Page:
Plaintiff alleged that pursuant to 24 F.S.M.C. 102(22)(c), "the placing, searching for, or recovery of fish aggregating devices or associated electronic equipment such as radio beacons" constitutes fishing. Isisaki and Raifmai further inspected the vessel’s fishing permit and discovered that the vessel’s most current fishing permit was valid from December 6, 2000 to December 5, 2001, and that the previous permit was valid from November 18, 1999 to November 17, 2000. Since defendants did not possess a valid permit on November 20, 2000, by placing the vessel’s radio beacons in FSM waters on November 20, 2000, plaintiff alleges that defendants were fishing illegally.
1. Plaintiff’s Motion to Dismiss
On February 25, 2002, plaintiff FSM filed a motion to dismiss pursuant to Rule 48(a) of the FSM Rules of Criminal Procedure. In its motion, plaintiff states it believes that dismissing this action would best serve the interests of justice, acknowledging the arguments in the defendants’ joint motion to dismiss.
Previously, on February 15, 2002, defendants filed a joint motion to dismiss for untimely filing of [the criminal] information ("the joint motion to dismiss"), in which defendants argue for dismissal of the criminal action, relying upon the statute of limitations provided in Title 11 of the FSM Code.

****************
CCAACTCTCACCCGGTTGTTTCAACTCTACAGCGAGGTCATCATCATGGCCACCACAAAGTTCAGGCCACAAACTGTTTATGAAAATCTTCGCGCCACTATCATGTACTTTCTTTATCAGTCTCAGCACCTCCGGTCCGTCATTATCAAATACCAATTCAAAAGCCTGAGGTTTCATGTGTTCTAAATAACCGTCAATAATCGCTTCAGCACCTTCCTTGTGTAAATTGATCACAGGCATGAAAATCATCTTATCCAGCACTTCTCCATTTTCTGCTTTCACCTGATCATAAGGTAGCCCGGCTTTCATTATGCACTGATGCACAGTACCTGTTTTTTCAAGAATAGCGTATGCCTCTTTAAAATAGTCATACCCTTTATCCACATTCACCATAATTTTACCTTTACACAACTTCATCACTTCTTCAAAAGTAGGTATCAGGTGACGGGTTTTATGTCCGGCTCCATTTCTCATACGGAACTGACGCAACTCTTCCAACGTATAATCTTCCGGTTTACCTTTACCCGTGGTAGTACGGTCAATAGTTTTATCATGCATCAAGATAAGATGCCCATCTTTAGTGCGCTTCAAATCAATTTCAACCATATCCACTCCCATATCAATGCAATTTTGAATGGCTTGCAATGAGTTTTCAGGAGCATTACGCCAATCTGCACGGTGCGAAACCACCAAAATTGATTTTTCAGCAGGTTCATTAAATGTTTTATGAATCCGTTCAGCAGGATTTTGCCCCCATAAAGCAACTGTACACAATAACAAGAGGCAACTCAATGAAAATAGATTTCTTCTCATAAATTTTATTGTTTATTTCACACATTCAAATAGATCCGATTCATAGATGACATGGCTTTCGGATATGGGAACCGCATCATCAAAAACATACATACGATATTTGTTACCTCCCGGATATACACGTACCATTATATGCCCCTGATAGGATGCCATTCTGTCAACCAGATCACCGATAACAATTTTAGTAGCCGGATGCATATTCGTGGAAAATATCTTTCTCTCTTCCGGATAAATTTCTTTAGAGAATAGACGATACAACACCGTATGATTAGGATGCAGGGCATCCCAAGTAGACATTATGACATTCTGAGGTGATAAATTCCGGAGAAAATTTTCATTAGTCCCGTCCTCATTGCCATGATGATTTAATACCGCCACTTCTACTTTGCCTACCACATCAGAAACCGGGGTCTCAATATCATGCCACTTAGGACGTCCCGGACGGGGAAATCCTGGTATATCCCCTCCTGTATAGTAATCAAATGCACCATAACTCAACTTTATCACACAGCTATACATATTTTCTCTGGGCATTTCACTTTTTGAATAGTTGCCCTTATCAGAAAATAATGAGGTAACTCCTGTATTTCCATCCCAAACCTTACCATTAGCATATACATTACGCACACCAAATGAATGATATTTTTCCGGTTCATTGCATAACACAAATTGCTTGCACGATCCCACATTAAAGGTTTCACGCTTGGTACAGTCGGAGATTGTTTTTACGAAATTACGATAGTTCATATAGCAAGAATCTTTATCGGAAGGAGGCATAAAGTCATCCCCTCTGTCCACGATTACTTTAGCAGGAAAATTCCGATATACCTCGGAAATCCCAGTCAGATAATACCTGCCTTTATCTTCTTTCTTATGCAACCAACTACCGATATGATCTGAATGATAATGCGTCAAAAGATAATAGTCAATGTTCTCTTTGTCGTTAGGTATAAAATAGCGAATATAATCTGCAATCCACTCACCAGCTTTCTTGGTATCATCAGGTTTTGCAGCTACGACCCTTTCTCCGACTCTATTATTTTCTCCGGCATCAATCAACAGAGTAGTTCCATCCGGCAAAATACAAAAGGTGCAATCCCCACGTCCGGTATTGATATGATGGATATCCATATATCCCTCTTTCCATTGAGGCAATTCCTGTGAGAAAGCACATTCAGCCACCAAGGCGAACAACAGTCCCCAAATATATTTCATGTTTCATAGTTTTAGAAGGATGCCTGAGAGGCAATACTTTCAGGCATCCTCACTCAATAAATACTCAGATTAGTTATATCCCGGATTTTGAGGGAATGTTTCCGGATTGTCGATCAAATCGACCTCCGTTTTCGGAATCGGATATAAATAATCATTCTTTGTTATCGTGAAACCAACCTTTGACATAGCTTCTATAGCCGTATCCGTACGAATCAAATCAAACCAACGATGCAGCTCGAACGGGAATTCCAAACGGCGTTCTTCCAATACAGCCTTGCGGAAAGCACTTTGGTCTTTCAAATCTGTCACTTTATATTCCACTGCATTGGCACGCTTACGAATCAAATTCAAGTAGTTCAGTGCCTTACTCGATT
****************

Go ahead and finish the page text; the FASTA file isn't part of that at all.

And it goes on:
Defendants’ joint motion to dismiss argues that the allegations in the criminal information allege two crimes: (1) a violation of 24 F.S.M.C. 501(2) for fishing without a license. The penalties for violating this section are provided in section 503(6)) a fine of not less than $500,000; there is no term of imprisonment. The second alleged crime is a violation of 24 F.S.M.C. 501(1)(a), violation of a foreign fishing agreement. This violation has criminal penalties outlined in 24 F.S.M.C. 503(2) which prescribes a fine of not less than $10,000 and not more than $500,000; there is no term of imprisonment.
Defendants argue that the criminal information was filed on November 23, 2001. The acts alleged occurred on November 20, 2000. The alleged discovery of these acts occurred on December 21, 2000.